One day after crashing into a bear market, crude continued to plunge.
As a reminder, sentiment is God awful as supply worries far outweigh “hope” (and at this point that’s all it is) around the extent to which OPEC can balance the market.
We got EIA data this morning and it was ostensibly bullish:
Crude -2,451k Bbl, Median Est. -1,200k Bbl
Cushing crude -1,080k
PADD 3 crude +898k
Gasoline -578k vs est. +500k
PADD 1B gasoline -283k
Distillates +1,079k vs est. +500k
PADD 1 Distillates +1,904k
Refinery utilization -0.4 ppt vs est. +0.0 ppt
Refinery crude inputs -104k b/d
Crude imports -149k b/d
Crude production +20k b/d
But the rally it occasioned was fleeting (to say the least), and within 30 minutes, WTI was back to pre-release levels.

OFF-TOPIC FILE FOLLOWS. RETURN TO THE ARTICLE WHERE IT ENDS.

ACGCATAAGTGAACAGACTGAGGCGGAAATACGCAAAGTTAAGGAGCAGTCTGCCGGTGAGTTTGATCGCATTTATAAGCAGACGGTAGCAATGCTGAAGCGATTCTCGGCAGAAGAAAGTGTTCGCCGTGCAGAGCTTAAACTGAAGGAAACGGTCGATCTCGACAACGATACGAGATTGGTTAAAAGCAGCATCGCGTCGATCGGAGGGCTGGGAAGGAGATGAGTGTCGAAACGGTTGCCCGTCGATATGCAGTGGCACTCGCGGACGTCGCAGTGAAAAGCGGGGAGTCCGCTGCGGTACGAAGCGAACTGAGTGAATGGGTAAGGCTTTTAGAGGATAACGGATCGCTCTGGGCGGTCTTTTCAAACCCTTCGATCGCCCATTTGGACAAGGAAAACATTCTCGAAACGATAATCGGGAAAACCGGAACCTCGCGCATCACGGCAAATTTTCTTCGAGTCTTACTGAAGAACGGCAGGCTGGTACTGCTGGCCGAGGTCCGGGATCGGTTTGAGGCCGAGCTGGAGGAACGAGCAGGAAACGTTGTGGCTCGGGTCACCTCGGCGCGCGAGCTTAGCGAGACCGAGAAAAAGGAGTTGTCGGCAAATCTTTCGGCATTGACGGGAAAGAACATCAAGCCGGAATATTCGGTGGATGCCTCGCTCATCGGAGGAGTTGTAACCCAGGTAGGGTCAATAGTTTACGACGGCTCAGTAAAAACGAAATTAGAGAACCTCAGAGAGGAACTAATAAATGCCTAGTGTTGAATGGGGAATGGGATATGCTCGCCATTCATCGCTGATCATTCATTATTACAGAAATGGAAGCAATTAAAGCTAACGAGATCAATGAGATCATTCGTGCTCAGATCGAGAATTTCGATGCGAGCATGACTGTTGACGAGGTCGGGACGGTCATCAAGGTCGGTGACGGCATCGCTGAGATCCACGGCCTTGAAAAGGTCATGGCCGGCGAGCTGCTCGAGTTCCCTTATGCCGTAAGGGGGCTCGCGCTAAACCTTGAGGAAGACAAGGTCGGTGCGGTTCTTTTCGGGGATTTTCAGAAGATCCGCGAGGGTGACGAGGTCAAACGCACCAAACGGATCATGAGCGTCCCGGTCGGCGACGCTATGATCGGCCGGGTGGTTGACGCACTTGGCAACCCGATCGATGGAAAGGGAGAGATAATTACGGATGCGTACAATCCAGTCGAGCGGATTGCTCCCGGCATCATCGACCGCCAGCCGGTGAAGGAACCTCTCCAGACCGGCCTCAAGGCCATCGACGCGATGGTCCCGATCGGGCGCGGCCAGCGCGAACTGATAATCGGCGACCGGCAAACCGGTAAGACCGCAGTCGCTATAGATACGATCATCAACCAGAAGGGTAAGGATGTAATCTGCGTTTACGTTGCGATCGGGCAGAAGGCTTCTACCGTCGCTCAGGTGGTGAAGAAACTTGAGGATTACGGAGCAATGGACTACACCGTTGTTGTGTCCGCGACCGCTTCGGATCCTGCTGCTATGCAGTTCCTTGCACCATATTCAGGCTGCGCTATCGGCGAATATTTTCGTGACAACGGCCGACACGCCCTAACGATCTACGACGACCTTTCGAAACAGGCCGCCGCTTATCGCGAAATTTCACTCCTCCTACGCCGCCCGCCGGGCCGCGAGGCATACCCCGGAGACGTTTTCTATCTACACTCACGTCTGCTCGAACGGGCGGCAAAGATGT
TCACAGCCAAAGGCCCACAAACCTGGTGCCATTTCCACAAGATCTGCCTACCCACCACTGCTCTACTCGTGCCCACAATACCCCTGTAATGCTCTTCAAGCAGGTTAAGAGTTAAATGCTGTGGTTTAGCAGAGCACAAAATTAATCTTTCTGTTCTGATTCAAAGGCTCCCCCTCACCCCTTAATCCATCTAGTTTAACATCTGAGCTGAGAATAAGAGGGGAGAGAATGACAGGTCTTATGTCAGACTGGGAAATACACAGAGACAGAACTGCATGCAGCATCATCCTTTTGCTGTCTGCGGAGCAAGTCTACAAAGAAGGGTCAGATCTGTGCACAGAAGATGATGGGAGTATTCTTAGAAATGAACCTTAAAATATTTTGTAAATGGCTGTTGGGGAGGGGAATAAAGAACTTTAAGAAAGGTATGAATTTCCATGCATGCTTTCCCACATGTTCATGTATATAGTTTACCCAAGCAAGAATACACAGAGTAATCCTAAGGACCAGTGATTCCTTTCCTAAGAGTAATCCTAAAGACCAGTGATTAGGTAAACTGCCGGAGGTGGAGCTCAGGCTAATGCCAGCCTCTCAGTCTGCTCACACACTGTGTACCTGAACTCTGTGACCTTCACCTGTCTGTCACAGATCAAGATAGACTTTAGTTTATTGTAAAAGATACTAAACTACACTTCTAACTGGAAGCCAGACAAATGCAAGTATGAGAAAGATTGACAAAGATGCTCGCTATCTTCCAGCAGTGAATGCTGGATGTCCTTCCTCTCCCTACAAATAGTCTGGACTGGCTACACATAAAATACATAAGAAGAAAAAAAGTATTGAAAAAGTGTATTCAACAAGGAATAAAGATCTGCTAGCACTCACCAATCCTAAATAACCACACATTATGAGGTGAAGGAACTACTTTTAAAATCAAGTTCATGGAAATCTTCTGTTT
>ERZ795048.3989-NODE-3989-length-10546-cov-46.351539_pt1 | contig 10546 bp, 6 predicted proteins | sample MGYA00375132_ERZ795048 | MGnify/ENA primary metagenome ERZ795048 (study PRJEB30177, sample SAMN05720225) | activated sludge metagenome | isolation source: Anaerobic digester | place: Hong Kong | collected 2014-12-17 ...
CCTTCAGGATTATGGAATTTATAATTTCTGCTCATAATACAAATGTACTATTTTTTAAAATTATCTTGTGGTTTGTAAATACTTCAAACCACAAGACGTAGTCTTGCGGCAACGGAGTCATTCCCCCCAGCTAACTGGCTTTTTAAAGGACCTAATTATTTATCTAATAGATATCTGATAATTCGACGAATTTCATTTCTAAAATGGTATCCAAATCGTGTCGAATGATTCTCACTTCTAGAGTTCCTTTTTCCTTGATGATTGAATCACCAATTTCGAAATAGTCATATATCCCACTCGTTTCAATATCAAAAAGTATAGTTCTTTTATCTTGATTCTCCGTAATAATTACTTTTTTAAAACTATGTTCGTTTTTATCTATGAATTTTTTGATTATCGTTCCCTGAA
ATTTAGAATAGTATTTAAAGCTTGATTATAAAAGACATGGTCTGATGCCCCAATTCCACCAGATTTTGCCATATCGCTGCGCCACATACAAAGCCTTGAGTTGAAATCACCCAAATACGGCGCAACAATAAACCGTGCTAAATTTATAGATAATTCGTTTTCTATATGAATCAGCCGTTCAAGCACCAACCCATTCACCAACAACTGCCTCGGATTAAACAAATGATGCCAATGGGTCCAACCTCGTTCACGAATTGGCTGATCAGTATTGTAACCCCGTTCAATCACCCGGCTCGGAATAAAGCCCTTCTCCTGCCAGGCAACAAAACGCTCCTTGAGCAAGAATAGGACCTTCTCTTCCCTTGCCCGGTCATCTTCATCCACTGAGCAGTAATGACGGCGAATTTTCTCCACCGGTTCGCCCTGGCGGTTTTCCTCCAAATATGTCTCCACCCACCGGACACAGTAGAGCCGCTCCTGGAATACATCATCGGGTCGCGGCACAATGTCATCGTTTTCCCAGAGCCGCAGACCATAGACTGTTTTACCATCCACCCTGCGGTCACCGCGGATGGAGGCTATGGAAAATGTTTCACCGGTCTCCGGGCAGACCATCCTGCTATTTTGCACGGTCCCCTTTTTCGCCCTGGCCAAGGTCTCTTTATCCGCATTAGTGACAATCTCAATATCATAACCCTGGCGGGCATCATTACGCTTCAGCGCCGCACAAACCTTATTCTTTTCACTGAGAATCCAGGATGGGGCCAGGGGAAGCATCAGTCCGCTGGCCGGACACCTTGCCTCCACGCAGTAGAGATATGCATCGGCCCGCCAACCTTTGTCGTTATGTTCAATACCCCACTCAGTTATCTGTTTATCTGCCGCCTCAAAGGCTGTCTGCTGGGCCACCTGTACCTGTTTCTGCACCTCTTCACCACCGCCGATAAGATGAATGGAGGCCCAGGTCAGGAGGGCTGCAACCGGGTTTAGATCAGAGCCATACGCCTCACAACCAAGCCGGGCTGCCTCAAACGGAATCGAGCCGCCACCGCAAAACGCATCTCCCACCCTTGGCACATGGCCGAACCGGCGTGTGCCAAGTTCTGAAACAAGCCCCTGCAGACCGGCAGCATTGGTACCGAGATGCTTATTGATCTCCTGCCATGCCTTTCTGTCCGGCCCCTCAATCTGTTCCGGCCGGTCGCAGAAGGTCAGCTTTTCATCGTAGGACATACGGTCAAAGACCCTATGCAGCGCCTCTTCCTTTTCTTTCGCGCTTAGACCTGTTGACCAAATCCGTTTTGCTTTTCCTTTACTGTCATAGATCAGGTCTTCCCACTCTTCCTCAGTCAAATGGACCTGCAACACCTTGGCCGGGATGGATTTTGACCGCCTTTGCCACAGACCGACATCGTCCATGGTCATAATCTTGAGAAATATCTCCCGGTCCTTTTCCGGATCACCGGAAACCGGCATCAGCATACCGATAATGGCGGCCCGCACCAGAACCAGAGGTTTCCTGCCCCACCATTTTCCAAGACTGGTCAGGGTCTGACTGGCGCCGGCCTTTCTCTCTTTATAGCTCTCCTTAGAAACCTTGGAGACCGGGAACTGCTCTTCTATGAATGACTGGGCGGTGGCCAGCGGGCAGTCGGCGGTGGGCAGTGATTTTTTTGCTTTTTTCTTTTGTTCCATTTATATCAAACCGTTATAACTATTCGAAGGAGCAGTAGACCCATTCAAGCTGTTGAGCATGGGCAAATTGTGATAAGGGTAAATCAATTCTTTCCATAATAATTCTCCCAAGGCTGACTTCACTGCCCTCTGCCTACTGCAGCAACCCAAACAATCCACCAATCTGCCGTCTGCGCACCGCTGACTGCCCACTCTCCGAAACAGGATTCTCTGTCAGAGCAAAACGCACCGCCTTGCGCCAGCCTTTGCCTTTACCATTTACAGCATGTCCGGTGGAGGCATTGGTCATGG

“The EIA report was mildly supportive at best. The crude oil inventory drop was within expectations and while there was a rise in gasoline demand back to more normal levels, it should have been even stronger than it was,” John Kilduff, a partner at Again Capital, told Bloomberg by phone. “The deal could be falling apart as tensions in the Middle East region rise,” he added.
You’ll note that the Mohammed bin Salman news is material, as he’s generally hawkish on foreign policy, which could be bearish or bullish, depending on how you look at it.
Ultimately, Brent fell below $45 for first time since November, and WTI futs hit their lowest level since August:
As Bloomberg notes, “HY investors have become more nervous as they shy away from new issues with the Bloomberg Barclays HY Energy Index yield hitting a 7-mo. high of 7.14% and with negative MTD returns of 2.56%.” In short, HY Energy is starting to decouple from HY:
Here’s a look at spreads blowing out:
“We’re fundamentally disconnected right now,” Michael Tran, a commodities strategist at RBC Capital Markets in New York said.
I guess. All we know for sure is that this is getting worse by the day, and materially so.